Thursday, November 27, 2014

28mm Gladiators for 'Spartacus' and 'Jugula'

As I mentioned a few weeks ago, our gaming group quite enjoys playing a wide variety of board games. In fact several of us cut our teeth playing Avalon Hill and SPI war games and so it seems we are 'hard-coded' to love anything with a hex map and having a point decimal rules organization. (I still get a nervous tick whenever I hear 'Advanced Squad Leader' mentioned - a title that is notorious for being more of a lifestyle choice than a game.) A recent favourite is Gale Force Nine's 'Spartacus'. For us, any game with a byline that promises a fun-filled evening of 'blood and treachery' gets our vote!

'Spartacus' has each player (up to six) taking the role of a Dominus, controlling a powerful Roman household with its attendant school (ludus) of gladiators. Each game turn is composed of running nasty schemes, buying slaves, gladiators, equipment and then bidding to see who will host the games for that turn. To win the game a player needs to amass 12 points of influence (which can be damnably tricky with everyone doing their best to cut each others' throats!). The rule mechanics for the gladiatorial combat is quite elegant, fast and suitably bloody, with all the players being able to bid on wins, wounds, and decapitations (yikes!). We've always had a rip-roaring time as the game allows you to be as creative as you like in formulating your deals and crafting wonderfully treacherous backstabbing gambits. Great fun and highly recommended.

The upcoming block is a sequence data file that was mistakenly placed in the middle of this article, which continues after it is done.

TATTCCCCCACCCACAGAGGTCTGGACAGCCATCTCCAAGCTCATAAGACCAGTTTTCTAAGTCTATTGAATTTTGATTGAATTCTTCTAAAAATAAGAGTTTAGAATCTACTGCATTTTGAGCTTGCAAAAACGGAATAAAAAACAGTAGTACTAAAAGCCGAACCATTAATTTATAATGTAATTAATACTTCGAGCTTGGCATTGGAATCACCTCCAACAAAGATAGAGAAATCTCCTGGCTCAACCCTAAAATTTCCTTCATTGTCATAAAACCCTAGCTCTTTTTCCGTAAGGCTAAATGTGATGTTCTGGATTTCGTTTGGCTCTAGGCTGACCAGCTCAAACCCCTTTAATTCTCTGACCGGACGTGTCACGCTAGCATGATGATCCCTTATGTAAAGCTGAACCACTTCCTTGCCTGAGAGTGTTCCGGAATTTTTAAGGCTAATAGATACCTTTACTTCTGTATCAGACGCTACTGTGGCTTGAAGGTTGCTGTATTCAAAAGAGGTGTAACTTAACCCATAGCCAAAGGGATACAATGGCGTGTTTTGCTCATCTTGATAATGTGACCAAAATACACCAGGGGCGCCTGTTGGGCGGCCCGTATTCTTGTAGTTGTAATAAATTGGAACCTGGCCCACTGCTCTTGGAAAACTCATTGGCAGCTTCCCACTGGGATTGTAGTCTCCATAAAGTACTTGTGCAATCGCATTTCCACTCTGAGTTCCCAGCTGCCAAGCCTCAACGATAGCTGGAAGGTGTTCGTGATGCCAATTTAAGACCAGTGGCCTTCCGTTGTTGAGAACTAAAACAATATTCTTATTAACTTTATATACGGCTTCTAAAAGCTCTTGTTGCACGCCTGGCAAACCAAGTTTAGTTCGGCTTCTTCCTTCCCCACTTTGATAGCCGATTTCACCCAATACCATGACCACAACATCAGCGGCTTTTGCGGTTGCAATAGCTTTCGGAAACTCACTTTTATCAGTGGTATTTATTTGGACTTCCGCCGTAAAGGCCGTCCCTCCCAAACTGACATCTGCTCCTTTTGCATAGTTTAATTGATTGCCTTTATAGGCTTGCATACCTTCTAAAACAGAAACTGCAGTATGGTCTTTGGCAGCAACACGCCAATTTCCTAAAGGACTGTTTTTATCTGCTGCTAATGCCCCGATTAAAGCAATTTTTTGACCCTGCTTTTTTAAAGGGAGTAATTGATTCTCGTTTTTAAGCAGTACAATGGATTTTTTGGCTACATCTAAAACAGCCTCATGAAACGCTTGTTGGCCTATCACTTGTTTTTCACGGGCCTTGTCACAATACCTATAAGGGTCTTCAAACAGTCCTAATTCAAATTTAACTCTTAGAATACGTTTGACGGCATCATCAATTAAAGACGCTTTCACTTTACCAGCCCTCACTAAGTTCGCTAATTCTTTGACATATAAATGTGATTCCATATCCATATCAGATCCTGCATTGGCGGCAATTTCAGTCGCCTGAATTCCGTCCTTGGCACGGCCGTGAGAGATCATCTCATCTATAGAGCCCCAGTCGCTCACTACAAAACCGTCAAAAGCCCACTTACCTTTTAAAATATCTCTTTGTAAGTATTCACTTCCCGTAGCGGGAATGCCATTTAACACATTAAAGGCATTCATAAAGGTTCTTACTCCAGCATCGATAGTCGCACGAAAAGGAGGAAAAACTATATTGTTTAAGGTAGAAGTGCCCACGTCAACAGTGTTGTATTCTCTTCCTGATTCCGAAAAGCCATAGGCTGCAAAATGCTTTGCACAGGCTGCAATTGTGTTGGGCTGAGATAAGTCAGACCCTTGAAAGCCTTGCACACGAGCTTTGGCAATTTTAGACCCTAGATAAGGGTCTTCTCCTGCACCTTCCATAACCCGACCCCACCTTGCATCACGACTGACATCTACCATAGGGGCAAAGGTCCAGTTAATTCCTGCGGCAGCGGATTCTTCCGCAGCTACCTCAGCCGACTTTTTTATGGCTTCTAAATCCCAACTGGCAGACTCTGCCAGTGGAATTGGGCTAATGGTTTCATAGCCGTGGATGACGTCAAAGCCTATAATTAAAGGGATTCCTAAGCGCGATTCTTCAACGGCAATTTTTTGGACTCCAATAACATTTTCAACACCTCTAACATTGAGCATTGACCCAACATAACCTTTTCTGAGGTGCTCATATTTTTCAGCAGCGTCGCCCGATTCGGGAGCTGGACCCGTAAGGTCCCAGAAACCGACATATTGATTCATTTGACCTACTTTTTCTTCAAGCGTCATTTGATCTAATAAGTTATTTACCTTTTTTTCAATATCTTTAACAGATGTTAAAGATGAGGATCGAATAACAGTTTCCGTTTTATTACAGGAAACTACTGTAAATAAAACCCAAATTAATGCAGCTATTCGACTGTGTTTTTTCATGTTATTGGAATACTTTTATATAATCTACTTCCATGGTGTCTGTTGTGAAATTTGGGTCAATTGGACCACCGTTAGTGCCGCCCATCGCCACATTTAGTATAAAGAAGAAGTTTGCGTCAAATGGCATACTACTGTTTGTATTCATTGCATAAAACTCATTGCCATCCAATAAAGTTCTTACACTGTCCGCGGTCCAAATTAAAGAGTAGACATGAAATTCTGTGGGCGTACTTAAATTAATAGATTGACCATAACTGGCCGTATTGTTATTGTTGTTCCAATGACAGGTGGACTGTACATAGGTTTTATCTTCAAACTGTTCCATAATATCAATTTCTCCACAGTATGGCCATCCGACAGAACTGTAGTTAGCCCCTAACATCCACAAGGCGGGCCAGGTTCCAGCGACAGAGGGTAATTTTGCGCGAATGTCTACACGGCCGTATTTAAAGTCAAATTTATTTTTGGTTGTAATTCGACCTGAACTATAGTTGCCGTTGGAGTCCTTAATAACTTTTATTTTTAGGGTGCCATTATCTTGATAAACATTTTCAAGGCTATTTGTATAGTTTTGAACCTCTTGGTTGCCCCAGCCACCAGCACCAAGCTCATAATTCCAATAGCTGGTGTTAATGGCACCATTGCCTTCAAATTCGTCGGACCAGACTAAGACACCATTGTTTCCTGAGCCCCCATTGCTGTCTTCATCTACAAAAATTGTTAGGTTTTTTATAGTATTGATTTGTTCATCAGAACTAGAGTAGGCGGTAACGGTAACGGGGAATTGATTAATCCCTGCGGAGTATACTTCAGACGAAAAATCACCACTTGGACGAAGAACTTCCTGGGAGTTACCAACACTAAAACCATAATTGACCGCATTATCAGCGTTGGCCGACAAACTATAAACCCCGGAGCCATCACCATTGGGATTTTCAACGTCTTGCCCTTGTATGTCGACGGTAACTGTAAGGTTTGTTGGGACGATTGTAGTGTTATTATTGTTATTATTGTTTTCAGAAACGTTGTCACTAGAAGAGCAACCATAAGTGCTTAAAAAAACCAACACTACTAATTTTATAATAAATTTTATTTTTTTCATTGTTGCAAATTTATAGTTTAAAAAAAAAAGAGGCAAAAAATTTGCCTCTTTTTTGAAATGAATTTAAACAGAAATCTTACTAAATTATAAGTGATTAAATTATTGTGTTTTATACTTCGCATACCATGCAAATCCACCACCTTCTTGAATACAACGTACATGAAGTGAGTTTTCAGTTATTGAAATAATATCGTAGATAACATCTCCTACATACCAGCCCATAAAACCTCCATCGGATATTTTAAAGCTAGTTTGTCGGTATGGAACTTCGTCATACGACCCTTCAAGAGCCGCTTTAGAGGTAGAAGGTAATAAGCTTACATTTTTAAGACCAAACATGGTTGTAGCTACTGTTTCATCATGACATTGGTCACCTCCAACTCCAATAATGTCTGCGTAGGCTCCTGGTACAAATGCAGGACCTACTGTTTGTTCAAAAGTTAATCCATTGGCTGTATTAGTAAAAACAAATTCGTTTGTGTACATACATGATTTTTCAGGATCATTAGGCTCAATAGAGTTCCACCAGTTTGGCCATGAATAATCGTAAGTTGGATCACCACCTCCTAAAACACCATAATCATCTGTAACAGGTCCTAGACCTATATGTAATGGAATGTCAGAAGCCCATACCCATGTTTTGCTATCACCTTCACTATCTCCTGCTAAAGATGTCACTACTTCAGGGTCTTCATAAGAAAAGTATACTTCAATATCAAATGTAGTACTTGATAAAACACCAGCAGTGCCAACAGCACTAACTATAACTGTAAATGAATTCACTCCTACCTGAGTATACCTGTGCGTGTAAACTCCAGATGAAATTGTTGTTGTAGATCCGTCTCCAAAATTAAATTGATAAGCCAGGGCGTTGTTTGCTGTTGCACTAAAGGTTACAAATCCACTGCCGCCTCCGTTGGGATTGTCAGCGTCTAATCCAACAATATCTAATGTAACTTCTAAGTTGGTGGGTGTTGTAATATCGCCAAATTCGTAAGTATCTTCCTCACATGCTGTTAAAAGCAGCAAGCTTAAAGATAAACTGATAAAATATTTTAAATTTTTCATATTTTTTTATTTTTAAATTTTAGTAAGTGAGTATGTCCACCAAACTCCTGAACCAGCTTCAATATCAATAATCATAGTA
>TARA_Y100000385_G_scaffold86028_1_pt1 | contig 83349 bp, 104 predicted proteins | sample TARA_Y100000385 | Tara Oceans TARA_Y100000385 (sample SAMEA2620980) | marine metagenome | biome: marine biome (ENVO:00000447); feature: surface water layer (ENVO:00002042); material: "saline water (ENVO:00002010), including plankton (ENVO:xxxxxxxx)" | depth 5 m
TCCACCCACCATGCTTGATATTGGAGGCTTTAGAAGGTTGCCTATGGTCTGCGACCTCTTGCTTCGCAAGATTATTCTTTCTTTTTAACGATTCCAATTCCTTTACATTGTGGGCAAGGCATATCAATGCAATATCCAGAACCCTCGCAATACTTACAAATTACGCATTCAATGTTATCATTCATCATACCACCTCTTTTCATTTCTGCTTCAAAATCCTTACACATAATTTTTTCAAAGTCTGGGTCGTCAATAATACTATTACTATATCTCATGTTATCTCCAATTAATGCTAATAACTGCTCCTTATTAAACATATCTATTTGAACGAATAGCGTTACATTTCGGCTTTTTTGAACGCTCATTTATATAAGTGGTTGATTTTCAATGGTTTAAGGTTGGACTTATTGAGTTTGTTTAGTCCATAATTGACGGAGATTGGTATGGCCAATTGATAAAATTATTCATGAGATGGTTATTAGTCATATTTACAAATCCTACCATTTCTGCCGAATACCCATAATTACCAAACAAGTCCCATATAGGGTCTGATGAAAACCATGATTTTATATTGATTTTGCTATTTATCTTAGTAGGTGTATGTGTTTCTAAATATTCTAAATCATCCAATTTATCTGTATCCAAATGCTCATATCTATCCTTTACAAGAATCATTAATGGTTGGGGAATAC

As you can see from the pic above the board for the arena is hex-based (swoon) and the game even comes with some basic soft plastic gladiators. They're not bad, but, being the dork that I am, I immediately wanted to replace them with my own painted miniatures. 

I had picked up some 28mm gladiators from Brigade Games a few months ago and I found that, once based, they fit perfectly within the hexes of the game board. You may have noticed that one of the bases is round while the others are square - this is because these figures will also be used for 'Jugula', which differentiates between 'heavy'  (square-based guys) and 'light' (round) class gladiators.

A light 'Thraex'
A 'Secutor'
To follow in the spirit of the game board, I indulged in painting the bases with gratuitous blood trails and ghastly spatters of viscera (love that word, viscera, it sounds just as it describes). 

A 'Murmillo'
A 'Hoplomachus'
A 'Provocator'
I have another batch of these to do, mostly lighter class fellas,  but I'm going to hold off on painting them until the Painting Challenge starts. Every point counts now...